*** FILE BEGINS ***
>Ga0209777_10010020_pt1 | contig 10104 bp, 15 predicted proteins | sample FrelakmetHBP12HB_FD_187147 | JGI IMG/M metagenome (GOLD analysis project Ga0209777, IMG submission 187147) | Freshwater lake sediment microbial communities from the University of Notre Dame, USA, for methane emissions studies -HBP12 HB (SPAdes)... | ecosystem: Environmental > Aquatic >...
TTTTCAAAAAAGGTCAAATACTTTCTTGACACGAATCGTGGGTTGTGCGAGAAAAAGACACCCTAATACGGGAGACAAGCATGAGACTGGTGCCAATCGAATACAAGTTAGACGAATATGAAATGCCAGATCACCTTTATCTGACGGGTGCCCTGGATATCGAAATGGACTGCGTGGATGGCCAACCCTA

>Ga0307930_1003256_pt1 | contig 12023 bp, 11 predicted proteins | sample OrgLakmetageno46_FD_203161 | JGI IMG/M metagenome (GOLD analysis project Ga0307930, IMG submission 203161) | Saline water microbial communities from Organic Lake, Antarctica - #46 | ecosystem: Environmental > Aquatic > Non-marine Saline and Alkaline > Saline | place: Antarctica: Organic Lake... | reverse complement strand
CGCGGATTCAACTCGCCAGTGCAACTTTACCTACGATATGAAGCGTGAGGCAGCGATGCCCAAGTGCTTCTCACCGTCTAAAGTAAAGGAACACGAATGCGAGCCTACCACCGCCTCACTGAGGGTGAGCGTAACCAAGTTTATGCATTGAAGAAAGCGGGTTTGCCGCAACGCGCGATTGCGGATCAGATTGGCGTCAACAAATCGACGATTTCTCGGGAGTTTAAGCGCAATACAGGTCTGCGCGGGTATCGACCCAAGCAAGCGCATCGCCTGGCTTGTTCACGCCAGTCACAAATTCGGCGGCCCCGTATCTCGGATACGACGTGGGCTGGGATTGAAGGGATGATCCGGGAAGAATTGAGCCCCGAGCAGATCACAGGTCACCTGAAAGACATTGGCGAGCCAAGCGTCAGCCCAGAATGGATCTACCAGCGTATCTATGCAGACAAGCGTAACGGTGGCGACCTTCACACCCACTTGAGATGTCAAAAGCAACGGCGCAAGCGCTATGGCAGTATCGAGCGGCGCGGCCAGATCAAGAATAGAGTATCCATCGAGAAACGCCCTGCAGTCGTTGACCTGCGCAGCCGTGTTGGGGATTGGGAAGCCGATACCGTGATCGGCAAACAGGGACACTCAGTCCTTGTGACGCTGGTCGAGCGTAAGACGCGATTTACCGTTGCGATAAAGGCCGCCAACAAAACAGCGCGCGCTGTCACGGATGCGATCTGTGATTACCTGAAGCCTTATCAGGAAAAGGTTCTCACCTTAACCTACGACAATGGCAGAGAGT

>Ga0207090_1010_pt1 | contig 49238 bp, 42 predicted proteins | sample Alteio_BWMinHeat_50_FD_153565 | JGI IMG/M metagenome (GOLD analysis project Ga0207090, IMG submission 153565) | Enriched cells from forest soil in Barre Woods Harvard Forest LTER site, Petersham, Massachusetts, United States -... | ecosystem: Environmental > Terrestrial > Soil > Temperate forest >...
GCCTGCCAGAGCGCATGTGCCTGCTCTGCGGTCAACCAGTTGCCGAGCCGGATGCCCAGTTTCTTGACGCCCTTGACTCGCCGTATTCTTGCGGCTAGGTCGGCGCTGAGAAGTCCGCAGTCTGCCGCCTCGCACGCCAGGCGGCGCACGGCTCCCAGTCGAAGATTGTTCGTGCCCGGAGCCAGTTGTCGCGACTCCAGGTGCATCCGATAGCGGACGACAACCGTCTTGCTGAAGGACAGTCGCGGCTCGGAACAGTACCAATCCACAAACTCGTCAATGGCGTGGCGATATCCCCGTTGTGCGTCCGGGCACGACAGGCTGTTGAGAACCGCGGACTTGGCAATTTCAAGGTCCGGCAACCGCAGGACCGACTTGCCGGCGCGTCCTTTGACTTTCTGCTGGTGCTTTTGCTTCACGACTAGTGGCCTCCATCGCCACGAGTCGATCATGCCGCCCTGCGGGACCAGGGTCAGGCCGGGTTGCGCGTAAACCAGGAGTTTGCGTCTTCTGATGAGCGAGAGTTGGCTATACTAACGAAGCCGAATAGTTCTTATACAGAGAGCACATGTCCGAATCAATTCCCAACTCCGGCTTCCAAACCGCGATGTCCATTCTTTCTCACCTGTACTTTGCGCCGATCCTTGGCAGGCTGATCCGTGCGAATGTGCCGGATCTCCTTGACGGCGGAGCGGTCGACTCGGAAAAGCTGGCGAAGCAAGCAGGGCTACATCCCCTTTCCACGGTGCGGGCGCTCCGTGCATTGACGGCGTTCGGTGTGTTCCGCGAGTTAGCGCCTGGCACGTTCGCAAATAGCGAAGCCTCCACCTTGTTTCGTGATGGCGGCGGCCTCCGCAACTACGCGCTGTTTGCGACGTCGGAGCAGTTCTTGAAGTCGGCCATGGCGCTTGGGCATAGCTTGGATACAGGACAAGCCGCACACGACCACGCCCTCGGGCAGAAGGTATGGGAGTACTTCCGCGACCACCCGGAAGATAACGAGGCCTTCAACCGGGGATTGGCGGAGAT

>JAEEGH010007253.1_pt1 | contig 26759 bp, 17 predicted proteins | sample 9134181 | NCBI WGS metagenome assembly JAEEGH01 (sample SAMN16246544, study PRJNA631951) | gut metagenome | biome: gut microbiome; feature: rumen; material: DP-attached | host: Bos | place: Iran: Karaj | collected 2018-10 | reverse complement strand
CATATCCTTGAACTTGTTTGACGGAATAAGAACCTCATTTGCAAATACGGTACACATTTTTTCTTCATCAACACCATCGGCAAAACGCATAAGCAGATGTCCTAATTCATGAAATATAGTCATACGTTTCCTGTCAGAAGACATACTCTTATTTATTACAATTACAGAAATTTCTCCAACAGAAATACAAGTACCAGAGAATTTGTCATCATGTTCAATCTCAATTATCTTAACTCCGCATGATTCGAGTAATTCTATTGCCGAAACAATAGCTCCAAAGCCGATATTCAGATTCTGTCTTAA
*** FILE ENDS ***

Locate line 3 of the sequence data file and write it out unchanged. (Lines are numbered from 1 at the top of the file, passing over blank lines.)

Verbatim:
>Ga0307930_1003256_pt1 | contig 12023 bp, 11 predicted proteins | sample OrgLakmetageno46_FD_203161 | JGI IMG/M metagenome (GOLD analysis project Ga0307930, IMG submission 203161) | Saline water microbial communities from Organic Lake, Antarctica - #46 | ecosystem: Environmental > Aquatic > Non-marine Saline and Alkaline > Saline | place: Antarctica: Organic Lake... | reverse complement strand